rule would ``apply only to dues assignments that are authorized on 
or after the rule's effective date,'' and that agencies would 
therefore not be required ``to disregard the terms of previously 
authorized assignments that the agencies received before the 
[rule's] effective date.'' \7\ But this explanation appears to 
contradict the rule's plain language, which applies its provisions 
to ``previously authorized assignment[s].'' \8\ Moreover, if the 
rule is indeed intended to apply only to assignments authorized 
after its effective date, it is unclear which ``previously 
authorized'' assignments it is referencing.
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    \7\ Id. at 7 (emphasis in original).
    \8\ Id. at 16.
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    It is also not apparent how providing a ``one-year period of 
irrevocability'' \9\ for dues assignments will not dramatically 
increase the administrative burdens placed upon both agencies and 
unions to administer these assignments. If this one-year period is 
intended to apply to the execution of any dues assignment, it would 
presumably apply to both an employee's initial assignment and to any 
subsequently executed assignment, thereby creating a new and 
different anniversary date that will now have to be tracked for each 
subsequent assignment. Remarkably, while the majority expresses 
great skepticism regarding the unions' concerns regarding the 
obvious administrative burdens arising from its rule, it accepts 
without any attendant skepticism the contrary claims of several 
agencies.
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    \9\ Id.
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    More significantly, the majority does not adequately explain how 
its rule will operate with respect to existing and future 
collectively-bargained provisions governing dues assignments and 
revocations. Regarding existing contract provisions, the majority 
indicates that the rule, ``[l]ike all governmentwide regulations . . 
. will be subject to the constraints of section 7116(a)(7) of the 
Statute.'' \10\ And regarding bargaining agreements negotiated 
subsequent to issuance of the rule, it explains that the parties 
will not be permitted ``to negotiate for delays in the processing of 
revocation forms because those delays would defeat the purpose of 
the rule.'' \11\ It has also added an entirely new provision to the 
final rule which requires agencies to process an employee's request 
to revoke ``a previously authorized'' dues assignment ``as soon as 
administratively feasible.'' \12\
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    \10\ Id. at 8.
    \11\ Id. at 11.
    \12\ Id.
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    The new provision governing agencies' obligations to process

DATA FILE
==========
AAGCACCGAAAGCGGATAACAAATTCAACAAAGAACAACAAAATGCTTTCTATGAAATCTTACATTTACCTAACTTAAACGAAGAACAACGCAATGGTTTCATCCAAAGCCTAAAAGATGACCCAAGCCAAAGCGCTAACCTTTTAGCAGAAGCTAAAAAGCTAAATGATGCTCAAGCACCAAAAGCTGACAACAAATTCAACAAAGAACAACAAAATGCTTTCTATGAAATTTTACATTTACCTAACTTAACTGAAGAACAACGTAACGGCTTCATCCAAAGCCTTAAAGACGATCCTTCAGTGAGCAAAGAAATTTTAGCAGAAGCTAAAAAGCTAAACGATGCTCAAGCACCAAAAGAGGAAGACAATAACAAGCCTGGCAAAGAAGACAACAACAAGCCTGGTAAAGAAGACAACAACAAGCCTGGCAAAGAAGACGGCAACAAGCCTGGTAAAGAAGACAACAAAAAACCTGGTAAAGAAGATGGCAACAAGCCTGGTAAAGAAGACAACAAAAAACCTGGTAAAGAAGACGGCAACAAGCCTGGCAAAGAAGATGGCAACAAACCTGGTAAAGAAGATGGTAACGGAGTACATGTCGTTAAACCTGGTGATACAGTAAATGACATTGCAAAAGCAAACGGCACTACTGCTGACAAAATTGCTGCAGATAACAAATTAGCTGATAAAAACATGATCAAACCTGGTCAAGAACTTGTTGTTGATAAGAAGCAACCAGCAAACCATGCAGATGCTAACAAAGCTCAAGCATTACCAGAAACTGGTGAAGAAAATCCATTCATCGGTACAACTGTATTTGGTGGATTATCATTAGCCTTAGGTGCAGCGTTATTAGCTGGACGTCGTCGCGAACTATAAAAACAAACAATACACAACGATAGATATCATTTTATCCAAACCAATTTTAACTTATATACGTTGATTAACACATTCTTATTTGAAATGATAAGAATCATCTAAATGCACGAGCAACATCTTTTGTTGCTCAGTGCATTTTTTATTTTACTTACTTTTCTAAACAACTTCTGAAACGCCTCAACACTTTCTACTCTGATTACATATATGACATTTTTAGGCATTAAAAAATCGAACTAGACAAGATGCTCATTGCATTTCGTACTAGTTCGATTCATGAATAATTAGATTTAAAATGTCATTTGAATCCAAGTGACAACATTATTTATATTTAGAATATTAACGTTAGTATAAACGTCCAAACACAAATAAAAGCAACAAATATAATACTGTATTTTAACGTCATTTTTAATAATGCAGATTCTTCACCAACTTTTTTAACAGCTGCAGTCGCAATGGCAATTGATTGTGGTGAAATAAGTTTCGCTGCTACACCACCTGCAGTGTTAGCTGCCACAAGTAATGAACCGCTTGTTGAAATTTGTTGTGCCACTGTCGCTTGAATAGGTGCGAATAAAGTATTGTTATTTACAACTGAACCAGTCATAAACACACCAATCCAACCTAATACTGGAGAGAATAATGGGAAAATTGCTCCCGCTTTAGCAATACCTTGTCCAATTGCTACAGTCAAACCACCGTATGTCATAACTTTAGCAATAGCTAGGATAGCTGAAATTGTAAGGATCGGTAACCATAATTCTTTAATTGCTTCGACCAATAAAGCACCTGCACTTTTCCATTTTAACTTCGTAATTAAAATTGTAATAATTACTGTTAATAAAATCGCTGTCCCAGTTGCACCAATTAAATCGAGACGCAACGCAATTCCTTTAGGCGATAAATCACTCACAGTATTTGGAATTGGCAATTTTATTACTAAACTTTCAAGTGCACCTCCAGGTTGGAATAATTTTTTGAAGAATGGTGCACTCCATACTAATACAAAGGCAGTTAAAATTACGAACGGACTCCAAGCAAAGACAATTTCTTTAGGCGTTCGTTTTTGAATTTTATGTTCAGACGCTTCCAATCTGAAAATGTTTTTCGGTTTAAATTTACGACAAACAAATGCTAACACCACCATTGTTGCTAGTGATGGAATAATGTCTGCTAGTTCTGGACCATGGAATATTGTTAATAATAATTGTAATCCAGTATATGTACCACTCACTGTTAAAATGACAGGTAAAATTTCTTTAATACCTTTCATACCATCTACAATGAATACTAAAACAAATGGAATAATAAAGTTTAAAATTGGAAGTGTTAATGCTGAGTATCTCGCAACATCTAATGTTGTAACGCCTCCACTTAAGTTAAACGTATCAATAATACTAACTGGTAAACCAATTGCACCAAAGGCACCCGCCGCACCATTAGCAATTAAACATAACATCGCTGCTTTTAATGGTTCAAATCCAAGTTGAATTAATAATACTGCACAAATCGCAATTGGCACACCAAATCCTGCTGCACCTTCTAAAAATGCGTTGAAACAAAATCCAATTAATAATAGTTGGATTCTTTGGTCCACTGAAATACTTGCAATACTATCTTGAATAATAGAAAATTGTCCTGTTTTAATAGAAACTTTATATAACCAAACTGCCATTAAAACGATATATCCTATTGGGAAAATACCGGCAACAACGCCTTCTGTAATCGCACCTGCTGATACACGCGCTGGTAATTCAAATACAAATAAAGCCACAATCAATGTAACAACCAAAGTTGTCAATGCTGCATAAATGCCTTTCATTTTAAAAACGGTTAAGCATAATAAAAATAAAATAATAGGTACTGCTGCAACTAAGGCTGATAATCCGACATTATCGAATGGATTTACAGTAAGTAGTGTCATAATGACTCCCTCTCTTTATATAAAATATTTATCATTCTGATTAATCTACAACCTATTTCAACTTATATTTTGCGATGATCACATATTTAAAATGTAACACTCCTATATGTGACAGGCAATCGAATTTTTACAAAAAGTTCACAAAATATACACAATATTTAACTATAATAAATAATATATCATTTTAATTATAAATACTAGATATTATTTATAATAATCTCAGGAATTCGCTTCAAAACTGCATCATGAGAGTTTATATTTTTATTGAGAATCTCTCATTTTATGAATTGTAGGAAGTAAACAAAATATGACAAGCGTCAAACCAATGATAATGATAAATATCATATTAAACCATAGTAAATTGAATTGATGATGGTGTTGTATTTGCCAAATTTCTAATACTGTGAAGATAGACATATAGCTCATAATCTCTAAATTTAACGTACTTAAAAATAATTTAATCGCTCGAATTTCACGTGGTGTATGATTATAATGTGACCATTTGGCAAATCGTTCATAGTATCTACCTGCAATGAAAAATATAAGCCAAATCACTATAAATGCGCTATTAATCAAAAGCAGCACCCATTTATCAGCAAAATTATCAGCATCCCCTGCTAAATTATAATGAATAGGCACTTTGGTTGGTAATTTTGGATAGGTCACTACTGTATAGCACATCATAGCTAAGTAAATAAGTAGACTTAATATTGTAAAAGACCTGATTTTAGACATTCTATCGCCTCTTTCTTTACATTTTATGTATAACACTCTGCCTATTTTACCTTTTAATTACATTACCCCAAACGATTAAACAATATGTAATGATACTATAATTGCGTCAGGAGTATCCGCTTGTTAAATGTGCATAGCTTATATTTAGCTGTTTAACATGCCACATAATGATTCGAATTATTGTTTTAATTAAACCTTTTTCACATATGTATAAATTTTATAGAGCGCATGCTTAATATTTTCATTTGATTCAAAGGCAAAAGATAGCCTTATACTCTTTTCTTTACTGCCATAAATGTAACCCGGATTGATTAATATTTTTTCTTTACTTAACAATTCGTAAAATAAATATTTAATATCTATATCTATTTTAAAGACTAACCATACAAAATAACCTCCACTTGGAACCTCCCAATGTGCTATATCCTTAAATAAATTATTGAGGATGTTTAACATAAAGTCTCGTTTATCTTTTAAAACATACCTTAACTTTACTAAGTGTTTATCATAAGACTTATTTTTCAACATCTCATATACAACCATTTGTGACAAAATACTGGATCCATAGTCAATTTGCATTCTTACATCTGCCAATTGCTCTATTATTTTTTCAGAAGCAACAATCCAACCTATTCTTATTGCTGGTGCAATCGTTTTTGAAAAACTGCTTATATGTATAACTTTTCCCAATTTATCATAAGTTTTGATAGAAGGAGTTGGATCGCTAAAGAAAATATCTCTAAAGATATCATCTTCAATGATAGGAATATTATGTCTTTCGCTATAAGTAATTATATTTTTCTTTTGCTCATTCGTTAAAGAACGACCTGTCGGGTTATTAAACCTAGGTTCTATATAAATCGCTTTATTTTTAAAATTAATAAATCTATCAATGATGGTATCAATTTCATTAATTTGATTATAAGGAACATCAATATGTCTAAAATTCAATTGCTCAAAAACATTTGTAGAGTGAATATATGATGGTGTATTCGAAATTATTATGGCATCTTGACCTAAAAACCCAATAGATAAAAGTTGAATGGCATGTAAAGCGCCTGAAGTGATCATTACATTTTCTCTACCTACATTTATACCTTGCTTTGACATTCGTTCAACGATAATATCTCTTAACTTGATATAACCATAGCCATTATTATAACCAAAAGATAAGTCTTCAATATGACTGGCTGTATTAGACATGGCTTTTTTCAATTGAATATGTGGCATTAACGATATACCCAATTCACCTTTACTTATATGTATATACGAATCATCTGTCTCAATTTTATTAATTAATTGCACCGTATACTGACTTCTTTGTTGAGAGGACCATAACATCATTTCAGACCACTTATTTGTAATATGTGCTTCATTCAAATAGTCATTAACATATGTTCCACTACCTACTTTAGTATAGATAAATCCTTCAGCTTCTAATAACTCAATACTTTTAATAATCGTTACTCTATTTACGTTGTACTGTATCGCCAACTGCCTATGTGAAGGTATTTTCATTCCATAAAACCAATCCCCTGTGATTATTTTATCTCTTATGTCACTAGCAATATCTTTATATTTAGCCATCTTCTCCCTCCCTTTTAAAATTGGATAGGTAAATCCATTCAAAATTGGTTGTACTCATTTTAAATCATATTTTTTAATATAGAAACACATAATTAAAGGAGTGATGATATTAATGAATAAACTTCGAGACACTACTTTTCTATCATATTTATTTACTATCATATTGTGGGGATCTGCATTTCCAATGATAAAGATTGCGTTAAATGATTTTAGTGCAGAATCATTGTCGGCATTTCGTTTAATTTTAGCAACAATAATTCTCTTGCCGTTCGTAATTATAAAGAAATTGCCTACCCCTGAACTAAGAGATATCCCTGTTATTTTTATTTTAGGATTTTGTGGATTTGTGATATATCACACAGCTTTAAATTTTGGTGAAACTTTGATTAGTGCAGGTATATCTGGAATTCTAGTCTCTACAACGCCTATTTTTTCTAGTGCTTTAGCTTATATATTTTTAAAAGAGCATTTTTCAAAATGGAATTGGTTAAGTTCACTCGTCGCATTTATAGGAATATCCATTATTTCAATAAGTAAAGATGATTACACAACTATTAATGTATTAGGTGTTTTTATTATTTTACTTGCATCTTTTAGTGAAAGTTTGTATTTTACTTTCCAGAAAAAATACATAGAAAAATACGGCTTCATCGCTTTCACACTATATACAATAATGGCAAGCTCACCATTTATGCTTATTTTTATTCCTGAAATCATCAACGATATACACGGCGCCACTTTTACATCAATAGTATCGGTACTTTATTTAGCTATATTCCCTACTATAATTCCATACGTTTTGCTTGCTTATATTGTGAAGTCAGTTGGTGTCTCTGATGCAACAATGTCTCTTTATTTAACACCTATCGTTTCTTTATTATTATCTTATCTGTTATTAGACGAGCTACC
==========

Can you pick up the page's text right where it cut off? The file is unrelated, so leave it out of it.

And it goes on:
revocation requests was not part of the proposed rule. Because the 
parties were not afforded any opportunity to comment on this 
provision's implications, it is unclear what types of negotiated 
procedures would be considered ``administratively feasible'' under 
the rule. And it is even less clear what the majority means by 
advising parties that they cannot ``negotiate for delays'' in this 
process.
    But more importantly, the majority's explanation regarding the 
rule's impact upon existing bargaining agreements illustrates the 
unprecedented nature of this rule. The majority indicates that the 
rule is intended to be applied as a government-wide regulation 
within the meaning of section 7117(a)(1) of the Statute. And it 
acknowledges that the Authority ``has not previously issued an 
analogous regulation that would shape the contours of the duty to 
bargain in the way that this rule will.'' \13\
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    \13\ Id. at 10.
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    Nonetheless, with little apparent concern for the potential 
consequences, the majority today chooses to determine the scope of 
the parties' bargaining obligations through regulatory fiat rather 
than a reasoned decision addressing the facts and circumstances of 
an actual dispute. Indeed, as I warned in my dissenting opinion, the 
majority first stepped foot on this slippery slope when it issued 
its OPM decision. That decision reversed decades of well-established 
precedent governing dues allotments ``by means of a policy statement 
that [was] neither responsive to the original request nor warranted 
under the Authority's standards governing the issuance of general 
statements of policy.'' \14\
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    \14\ OPM, 71 FLRA at 576; see also id. at 579 (noting that 
``questions regarding whether particular dues withholding 
arrangements offend employees' statutory rights'' are ``the types of 
questions that are particularly appropriate for resolution in the 
context of the facts and circumstances presented by parties in an 
actual dispute'').
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    And, contrary to its suggestion, the reckless course of action 
embraced by the majority is not the kind of ``leadership'' 
contemplated by the Statute.\15\ Regrettably, the confusion, 
uncertainty, and litigation that will inevitably arise from this 
ill-conceived rule will undoubtedly demonstrate why the Authority 
has not proceeded down this path before today. Accordingly, I 
dissent.
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    \15\ Notice at 10 (quoting 5 U.S.C. 7105(a)(1)).

[FR Doc. 2020-14717 Filed 7-7-20; 11:15 am]
BILLING CODE 7627-01-P